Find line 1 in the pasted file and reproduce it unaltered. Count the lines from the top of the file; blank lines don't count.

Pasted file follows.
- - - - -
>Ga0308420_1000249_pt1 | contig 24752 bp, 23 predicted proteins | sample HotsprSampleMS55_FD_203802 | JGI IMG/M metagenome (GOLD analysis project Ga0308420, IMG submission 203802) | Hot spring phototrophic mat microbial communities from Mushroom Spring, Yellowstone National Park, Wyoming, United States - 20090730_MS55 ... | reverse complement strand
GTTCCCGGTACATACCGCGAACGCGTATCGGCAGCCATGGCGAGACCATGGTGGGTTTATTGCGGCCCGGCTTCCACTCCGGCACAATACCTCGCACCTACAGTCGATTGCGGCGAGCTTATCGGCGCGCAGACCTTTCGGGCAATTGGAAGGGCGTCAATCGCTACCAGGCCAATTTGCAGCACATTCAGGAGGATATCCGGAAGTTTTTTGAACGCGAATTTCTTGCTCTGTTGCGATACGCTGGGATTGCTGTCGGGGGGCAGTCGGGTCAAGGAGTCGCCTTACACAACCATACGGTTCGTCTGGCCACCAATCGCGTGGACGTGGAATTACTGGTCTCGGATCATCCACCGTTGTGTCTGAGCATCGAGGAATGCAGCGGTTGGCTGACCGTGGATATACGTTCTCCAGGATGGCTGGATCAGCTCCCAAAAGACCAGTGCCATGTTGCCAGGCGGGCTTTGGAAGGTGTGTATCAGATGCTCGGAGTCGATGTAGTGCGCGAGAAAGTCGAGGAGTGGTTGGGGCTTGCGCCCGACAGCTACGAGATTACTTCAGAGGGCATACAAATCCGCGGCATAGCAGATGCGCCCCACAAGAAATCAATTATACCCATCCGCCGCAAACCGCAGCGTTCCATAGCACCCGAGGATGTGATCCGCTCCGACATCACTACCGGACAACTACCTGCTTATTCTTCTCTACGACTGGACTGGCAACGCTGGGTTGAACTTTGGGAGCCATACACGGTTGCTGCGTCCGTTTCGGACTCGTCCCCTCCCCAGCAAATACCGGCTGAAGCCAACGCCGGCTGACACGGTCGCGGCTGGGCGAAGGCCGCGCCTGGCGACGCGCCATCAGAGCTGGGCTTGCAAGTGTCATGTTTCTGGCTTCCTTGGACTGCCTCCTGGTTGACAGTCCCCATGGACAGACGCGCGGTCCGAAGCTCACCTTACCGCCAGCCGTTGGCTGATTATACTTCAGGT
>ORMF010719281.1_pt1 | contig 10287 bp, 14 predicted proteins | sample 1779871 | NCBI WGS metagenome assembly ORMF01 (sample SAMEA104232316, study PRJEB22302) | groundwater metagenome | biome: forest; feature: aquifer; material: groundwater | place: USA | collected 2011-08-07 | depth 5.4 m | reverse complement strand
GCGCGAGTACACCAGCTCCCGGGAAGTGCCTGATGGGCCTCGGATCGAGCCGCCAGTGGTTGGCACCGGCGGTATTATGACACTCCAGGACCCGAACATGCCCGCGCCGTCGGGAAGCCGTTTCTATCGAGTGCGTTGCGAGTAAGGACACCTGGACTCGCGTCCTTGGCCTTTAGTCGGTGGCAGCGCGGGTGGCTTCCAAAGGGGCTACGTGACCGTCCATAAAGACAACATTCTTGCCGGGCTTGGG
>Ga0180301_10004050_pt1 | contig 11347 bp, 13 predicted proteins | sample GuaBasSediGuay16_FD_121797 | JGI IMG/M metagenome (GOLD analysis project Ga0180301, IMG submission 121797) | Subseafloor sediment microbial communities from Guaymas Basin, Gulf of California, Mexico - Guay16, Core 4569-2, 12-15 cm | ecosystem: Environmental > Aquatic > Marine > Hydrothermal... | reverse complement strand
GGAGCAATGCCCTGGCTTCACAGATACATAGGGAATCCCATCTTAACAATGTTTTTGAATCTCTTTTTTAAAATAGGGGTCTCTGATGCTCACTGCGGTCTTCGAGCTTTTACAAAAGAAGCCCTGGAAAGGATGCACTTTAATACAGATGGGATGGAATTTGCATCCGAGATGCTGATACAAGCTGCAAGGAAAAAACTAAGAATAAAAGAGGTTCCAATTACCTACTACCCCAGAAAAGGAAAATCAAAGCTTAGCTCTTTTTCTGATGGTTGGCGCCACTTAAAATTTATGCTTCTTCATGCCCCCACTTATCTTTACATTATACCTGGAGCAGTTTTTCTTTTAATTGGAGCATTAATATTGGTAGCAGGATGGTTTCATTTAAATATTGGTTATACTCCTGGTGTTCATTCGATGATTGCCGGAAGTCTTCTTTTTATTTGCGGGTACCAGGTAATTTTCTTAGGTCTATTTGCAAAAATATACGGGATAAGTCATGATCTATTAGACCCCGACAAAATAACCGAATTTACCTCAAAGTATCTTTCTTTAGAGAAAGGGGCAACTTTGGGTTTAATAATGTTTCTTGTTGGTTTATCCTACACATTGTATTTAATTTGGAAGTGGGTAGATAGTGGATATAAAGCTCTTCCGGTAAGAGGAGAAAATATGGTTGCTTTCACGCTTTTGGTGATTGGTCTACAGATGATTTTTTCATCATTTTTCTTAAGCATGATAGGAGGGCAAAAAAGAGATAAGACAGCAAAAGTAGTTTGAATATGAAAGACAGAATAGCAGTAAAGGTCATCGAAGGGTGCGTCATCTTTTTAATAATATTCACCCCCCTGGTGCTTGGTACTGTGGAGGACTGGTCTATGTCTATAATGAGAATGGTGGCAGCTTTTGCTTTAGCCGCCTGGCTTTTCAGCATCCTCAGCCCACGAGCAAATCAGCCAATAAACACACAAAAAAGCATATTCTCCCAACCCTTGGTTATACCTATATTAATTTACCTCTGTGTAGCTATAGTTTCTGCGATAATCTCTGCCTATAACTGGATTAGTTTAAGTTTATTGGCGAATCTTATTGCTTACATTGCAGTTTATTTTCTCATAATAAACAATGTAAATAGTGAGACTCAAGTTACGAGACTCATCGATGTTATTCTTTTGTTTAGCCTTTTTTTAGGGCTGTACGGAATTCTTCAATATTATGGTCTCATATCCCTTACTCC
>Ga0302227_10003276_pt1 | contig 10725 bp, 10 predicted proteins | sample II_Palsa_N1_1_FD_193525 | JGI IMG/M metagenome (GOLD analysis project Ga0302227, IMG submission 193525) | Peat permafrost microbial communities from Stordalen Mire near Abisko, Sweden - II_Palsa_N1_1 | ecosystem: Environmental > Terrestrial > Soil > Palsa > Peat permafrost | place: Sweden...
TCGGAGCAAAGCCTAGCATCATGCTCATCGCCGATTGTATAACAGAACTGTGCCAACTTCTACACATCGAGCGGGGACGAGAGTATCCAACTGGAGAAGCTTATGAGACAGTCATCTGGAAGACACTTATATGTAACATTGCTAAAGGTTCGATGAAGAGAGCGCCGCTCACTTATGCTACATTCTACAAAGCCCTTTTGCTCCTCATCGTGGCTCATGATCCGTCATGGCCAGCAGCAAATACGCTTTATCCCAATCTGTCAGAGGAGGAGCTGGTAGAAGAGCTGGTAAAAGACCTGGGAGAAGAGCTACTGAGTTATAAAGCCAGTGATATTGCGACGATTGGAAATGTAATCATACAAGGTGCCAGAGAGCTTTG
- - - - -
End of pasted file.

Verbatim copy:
>Ga0308420_1000249_pt1 | contig 24752 bp, 23 predicted proteins | sample HotsprSampleMS55_FD_203802 | JGI IMG/M metagenome (GOLD analysis project Ga0308420, IMG submission 203802) | Hot spring phototrophic mat microbial communities from Mushroom Spring, Yellowstone National Park, Wyoming, United States - 20090730_MS55 ... | reverse complement strand